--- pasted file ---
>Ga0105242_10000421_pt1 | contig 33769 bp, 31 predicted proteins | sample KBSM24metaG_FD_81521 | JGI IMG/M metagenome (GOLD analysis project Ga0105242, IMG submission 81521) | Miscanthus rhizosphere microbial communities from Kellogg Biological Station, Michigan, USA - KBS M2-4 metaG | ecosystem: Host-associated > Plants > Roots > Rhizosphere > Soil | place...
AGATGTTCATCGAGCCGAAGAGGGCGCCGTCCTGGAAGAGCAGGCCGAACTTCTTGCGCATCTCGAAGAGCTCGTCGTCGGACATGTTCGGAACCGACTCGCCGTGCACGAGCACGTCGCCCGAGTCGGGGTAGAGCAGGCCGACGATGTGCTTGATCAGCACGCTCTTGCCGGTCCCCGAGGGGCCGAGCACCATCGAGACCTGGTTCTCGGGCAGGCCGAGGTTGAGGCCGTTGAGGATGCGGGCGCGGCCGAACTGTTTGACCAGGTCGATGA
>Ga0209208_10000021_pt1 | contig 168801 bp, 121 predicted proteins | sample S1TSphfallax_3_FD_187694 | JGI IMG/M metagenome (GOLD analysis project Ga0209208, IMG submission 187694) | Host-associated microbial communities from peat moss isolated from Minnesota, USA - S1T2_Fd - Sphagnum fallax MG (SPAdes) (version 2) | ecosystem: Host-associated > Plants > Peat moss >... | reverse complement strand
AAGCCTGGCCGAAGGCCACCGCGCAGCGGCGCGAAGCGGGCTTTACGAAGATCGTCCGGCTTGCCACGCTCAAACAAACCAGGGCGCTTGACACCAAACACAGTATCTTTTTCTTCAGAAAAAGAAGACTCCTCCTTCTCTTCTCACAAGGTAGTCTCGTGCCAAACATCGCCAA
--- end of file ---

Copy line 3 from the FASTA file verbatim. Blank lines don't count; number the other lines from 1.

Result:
>Ga0209208_10000021_pt1 | contig 168801 bp, 121 predicted proteins | sample S1TSphfallax_3_FD_187694 | JGI IMG/M metagenome (GOLD analysis project Ga0209208, IMG submission 187694) | Host-associated microbial communities from peat moss isolated from Minnesota, USA - S1T2_Fd - Sphagnum fallax MG (SPAdes) (version 2) | ecosystem: Host-associated > Plants > Peat moss >... | reverse complement strand